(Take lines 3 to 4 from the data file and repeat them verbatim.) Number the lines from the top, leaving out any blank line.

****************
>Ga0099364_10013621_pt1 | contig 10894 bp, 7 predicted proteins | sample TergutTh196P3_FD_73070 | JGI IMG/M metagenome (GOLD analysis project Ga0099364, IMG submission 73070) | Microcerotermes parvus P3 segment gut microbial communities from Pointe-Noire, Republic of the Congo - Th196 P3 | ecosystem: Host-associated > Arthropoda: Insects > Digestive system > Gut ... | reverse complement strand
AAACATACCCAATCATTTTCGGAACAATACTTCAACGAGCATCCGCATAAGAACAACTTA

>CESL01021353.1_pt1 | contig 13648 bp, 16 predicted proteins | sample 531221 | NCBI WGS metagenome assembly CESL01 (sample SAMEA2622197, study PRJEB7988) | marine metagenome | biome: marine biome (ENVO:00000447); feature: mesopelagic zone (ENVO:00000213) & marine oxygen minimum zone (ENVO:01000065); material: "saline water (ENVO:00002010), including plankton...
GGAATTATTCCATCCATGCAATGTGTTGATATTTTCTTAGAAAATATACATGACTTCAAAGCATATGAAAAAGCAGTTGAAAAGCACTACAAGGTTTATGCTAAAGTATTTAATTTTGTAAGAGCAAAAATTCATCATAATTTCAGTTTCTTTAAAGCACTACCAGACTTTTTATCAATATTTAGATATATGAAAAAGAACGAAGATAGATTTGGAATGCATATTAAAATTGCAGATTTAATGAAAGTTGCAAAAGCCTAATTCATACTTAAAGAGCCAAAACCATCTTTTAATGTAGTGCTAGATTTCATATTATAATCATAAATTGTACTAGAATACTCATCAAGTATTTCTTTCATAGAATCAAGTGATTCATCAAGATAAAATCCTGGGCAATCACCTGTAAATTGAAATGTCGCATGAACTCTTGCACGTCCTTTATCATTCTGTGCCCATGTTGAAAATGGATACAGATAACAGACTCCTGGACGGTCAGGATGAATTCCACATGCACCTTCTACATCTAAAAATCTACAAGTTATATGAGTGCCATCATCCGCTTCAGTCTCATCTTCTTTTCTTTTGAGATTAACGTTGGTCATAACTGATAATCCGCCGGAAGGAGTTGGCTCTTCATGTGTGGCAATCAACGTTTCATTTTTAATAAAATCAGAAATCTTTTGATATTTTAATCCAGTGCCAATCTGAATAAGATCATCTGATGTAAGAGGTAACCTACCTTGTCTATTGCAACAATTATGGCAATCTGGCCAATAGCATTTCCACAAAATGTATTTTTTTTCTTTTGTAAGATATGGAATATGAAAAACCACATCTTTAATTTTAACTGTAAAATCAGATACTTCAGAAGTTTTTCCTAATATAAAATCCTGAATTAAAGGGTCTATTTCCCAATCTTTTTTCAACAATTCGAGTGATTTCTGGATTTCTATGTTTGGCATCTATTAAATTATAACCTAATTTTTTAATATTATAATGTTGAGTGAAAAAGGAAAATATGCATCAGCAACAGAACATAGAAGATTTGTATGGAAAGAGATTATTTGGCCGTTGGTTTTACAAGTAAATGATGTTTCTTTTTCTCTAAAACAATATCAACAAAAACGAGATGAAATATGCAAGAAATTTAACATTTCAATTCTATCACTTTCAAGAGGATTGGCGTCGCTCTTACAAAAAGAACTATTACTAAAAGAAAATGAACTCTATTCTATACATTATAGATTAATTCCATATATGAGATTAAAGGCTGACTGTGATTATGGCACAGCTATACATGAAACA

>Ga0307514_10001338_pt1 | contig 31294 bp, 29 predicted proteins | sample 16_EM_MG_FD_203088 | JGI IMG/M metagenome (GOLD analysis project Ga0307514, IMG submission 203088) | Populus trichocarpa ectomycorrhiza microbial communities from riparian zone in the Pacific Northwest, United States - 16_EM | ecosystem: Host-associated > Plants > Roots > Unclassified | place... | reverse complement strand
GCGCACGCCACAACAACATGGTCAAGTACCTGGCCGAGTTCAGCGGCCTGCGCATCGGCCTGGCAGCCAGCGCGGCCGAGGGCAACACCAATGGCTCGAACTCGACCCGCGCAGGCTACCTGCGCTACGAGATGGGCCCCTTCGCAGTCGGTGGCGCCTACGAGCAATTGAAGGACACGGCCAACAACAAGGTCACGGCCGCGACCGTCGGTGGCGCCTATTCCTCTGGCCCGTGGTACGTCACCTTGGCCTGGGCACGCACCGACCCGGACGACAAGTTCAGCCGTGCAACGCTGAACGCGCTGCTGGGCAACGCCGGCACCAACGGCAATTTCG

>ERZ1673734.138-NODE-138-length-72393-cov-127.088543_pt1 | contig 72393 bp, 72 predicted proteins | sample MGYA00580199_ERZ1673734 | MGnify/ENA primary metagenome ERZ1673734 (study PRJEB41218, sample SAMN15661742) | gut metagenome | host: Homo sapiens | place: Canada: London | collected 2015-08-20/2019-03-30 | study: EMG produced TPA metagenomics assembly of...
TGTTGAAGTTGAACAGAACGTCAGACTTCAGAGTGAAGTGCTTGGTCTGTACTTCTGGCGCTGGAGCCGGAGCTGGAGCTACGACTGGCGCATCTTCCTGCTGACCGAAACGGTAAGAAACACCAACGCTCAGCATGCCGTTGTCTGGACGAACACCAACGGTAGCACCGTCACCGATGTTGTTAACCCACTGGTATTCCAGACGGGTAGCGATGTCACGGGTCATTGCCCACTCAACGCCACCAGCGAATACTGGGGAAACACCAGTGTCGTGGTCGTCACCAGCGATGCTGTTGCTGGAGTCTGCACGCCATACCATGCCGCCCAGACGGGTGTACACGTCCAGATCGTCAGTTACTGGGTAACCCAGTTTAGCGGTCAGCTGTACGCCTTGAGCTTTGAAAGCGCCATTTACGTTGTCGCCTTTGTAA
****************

>CESL01021353.1_pt1 | contig 13648 bp, 16 predicted proteins | sample 531221 | NCBI WGS metagenome assembly CESL01 (sample SAMEA2622197, study PRJEB7988) | marine metagenome | biome: marine biome (ENVO:00000447); feature: mesopelagic zone (ENVO:00000213) & marine oxygen minimum zone (ENVO:01000065); material: "saline water (ENVO:00002010), including plankton...
GGAATTATTCCATCCATGCAATGTGTTGATATTTTCTTAGAAAATATACATGACTTCAAAGCATATGAAAAAGCAGTTGAAAAGCACTACAAGGTTTATGCTAAAGTATTTAATTTTGTAAGAGCAAAAATTCATCATAATTTCAGTTTCTTTAAAGCACTACCAGACTTTTTATCAATATTTAGATATATGAAAAAGAACGAAGATAGATTTGGAATGCATATTAAAATTGCAGATTTAATGAAAGTTGCAAAAGCCTAATTCATACTTAAAGAGCCAAAACCATCTTTTAATGTAGTGCTAGATTTCATATTATAATCATAAATTGTACTAGAATACTCATCAAGTATTTCTTTCATAGAATCAAGTGATTCATCAAGATAAAATCCTGGGCAATCACCTGTAAATTGAAATGTCGCATGAACTCTTGCACGTCCTTTATCATTCTGTGCCCATGTTGAAAATGGATACAGATAACAGACTCCTGGACGGTCAGGATGAATTCCACATGCACCTTCTACATCTAAAAATCTACAAGTTATATGAGTGCCATCATCCGCTTCAGTCTCATCTTCTTTTCTTTTGAGATTAACGTTGGTCATAACTGATAATCCGCCGGAAGGAGTTGGCTCTTCATGTGTGGCAATCAACGTTTCATTTTTAATAAAATCAGAAATCTTTTGATATTTTAATCCAGTGCCAATCTGAATAAGATCATCTGATGTAAGAGGTAACCTACCTTGTCTATTGCAACAATTATGGCAATCTGGCCAATAGCATTTCCACAAAATGTATTTTTTTTCTTTTGTAAGATATGGAATATGAAAAACCACATCTTTAATTTTAACTGTAAAATCAGATACTTCAGAAGTTTTTCCTAATATAAAATCCTGAATTAAAGGGTCTATTTCCCAATCTTTTTTCAACAATTCGAGTGATTTCTGGATTTCTATGTTTGGCATCTATTAAATTATAACCTAATTTTTTAATATTATAATGTTGAGTGAAAAAGGAAAATATGCATCAGCAACAGAACATAGAAGATTTGTATGGAAAGAGATTATTTGGCCGTTGGTTTTACAAGTAAATGATGTTTCTTTTTCTCTAAAACAATATCAACAAAAACGAGATGAAATATGCAAGAAATTTAACATTTCAATTCTATCACTTTCAAGAGGATTGGCGTCGCTCTTACAAAAAGAACTATTACTAAAAGAAAATGAACTCTATTCTATACATTATAGATTAATTCCATATATGAGATTAAAGGCTGACTGTGATTATGGCACAGCTATACATGAAACA